For Ukraine and its North Atlantic Treaty Organization supporters, deciding when to go to the negotiating table to try to bring the military phase of the conflict to an end is a question of pragmatism, strategy and timing.
Lots of factors need to be considered. Which side is in the stronger battlefield position? Which benefits from a continuation of the fighting? Is a decisive Ukrainian victory possible or could there be a reversal of fortunes? Could the war spread geographically or escalate from conventional to nuclear weapons? How committed is NATO? For how long will Ukrainians be willing to fight on, as casualties mount? Will Russia negotiate seriously and can it be trusted to keep its word?
And are there settlement terms that would meet the minimum requirements of both sides?
Charles A. Kupchan, a senior fellow at the Council on Foreign Relations and professor of international affairs at Georgetown University, says that even as we aid Ukraine, it's time to think seriously about what a negotiated endgame might look like.
"So far the administration has had it about right: Give the Ukrainians the arms they need to defend themselves, hit the Russians hard with sanctions and bulk up NATO's eastern flank," he says. "But I do think the prospect of a war that continues for the indefinite future runs the risk of escalation because you just don't know what the Russians will do."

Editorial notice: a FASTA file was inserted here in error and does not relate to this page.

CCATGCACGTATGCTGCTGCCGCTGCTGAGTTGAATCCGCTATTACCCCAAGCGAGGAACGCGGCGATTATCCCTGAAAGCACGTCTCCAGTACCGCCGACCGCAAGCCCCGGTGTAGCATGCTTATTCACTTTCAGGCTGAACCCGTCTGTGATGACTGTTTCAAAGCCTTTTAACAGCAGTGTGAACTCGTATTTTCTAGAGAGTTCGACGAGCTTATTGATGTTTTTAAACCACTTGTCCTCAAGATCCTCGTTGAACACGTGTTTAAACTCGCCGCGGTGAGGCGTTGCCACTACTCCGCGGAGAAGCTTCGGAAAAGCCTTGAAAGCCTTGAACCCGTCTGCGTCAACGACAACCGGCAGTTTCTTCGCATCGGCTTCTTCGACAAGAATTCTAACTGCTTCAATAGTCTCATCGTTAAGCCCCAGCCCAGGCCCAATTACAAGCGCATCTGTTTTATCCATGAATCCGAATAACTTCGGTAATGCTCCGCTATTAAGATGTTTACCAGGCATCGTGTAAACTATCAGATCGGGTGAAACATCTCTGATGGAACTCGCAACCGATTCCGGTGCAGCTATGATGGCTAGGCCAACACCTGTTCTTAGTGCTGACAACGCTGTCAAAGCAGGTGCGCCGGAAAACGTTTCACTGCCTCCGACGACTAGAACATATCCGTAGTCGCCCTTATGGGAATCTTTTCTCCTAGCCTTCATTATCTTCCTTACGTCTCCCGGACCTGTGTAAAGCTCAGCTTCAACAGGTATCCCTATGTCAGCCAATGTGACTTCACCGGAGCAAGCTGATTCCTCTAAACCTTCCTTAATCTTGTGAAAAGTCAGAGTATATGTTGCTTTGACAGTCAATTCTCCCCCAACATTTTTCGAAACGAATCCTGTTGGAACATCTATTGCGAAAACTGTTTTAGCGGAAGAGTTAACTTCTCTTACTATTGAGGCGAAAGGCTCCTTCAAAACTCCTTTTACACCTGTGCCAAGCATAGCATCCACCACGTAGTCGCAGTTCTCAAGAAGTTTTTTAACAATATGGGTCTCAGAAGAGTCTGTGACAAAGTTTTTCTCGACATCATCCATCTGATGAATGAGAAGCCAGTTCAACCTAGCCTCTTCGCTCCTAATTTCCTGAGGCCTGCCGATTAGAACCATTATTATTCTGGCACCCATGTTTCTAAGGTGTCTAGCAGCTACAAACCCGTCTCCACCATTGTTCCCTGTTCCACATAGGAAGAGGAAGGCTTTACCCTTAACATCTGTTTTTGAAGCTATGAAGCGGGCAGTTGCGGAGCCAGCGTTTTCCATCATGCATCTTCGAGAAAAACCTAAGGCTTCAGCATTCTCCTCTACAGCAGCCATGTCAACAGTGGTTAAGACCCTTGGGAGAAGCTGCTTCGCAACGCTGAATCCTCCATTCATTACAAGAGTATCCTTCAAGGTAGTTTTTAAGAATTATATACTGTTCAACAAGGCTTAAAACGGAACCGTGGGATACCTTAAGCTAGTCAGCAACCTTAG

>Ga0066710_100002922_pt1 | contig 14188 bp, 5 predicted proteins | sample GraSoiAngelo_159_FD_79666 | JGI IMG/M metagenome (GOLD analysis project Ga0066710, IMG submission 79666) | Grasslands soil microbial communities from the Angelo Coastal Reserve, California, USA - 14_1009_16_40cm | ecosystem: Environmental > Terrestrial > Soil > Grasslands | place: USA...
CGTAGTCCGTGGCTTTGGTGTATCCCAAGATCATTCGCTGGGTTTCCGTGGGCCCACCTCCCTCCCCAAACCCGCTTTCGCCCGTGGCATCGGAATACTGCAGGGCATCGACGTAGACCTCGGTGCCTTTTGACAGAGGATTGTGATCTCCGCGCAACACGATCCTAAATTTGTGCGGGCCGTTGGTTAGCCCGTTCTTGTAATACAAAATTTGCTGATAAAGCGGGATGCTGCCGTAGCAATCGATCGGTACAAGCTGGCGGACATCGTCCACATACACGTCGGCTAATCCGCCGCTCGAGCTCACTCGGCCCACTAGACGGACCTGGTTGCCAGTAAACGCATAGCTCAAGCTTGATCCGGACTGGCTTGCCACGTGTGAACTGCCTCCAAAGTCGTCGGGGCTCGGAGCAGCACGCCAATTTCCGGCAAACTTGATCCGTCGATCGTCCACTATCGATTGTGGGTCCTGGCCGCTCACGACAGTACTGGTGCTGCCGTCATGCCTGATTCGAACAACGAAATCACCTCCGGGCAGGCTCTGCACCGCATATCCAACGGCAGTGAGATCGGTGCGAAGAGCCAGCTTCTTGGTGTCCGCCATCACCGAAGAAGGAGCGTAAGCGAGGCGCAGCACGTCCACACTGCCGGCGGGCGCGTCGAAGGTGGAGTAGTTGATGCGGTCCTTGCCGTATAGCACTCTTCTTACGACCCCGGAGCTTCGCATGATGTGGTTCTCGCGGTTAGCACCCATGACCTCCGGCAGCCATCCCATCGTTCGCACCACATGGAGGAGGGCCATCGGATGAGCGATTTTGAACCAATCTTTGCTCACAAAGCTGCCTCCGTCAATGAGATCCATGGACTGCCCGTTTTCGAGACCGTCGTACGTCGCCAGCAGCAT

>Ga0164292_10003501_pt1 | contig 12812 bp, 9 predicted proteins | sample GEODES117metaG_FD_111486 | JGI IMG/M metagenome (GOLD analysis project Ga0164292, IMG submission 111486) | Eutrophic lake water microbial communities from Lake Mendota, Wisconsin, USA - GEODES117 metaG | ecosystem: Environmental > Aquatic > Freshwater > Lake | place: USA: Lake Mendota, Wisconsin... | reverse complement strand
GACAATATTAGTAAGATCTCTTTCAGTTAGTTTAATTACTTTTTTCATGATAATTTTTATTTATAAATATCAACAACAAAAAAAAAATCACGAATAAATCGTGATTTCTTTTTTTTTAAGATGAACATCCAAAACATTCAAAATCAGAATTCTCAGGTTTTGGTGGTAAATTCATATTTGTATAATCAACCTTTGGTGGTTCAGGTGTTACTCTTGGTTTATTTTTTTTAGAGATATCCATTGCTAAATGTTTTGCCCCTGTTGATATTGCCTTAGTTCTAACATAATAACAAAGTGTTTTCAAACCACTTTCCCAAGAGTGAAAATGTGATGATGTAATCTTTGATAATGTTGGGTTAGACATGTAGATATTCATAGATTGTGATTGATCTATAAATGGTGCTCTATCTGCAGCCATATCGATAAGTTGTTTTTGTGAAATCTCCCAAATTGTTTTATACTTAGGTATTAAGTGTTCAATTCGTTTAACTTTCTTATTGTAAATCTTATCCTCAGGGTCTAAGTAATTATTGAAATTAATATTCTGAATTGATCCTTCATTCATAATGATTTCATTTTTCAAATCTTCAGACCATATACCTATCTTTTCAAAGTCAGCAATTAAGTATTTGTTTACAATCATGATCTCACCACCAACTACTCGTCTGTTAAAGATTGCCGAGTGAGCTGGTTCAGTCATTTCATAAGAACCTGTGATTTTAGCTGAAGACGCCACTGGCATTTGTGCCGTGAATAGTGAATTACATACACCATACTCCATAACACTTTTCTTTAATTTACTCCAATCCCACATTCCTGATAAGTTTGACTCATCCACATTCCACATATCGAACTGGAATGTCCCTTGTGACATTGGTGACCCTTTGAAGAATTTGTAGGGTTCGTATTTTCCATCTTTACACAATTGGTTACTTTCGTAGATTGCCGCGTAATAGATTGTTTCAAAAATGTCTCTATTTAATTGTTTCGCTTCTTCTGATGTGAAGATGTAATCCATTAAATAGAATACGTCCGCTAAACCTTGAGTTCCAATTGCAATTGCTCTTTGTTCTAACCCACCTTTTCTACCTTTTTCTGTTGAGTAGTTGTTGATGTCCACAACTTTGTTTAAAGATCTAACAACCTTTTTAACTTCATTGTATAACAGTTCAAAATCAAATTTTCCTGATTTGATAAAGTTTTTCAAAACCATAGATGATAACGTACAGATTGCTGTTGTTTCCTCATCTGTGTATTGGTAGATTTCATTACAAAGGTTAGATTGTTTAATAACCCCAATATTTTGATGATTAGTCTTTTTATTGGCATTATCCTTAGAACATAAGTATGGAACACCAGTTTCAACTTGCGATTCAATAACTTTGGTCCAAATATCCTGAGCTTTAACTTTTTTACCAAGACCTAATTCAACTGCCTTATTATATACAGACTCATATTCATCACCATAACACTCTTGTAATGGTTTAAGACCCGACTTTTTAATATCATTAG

(On Monday, Ukraine launched its third strike this month deep into Russian territory, apparently unworried about the possibility of escalation.)
Kupchan says a Russian withdrawal from every inch of Ukrainian territory -- including Crimea, which it occupied for eight years before the February invasion -- is not a realistic or necessary starting point for negotiations. And he thinks Ukraine should consider dropping its bid for NATO membership.
There have apparently been no meaningful negotiations in months and Ukrainian officials said this week that there won't be until Moscow withdraws its troops and faces a war crimes tribunal. Russian officials, including Putin over the weekend, insist they're open to talks. But Russia has set unreasonable conditions -- among them, acceptance of its illegal annexation of four Ukrainian territories in late September -- and US officials doubt they would negotiate in good faith.
The world is left with a terrible status quo. Ukraine fights fiercely as if the war -- and allied help -- will go on indefinitely. Russia continues to destroy Ukrainian towns and cities, and perhaps plans a new surge, with few signs of a dent in Putin's power.
We are left looking -- so far in vain -- for offramps, de-escalators and mutually acceptable compromises that end the carnage and ensure a free, independent Ukraine. It's not time to cut our support for Ukraine, but it is time for both sides to begin laying the groundwork for talks.
Nicholas Goldberg is an associate editor and Op-Ed columnist for the Los Angeles Times. -- Ed.
(Tribune Content Agency)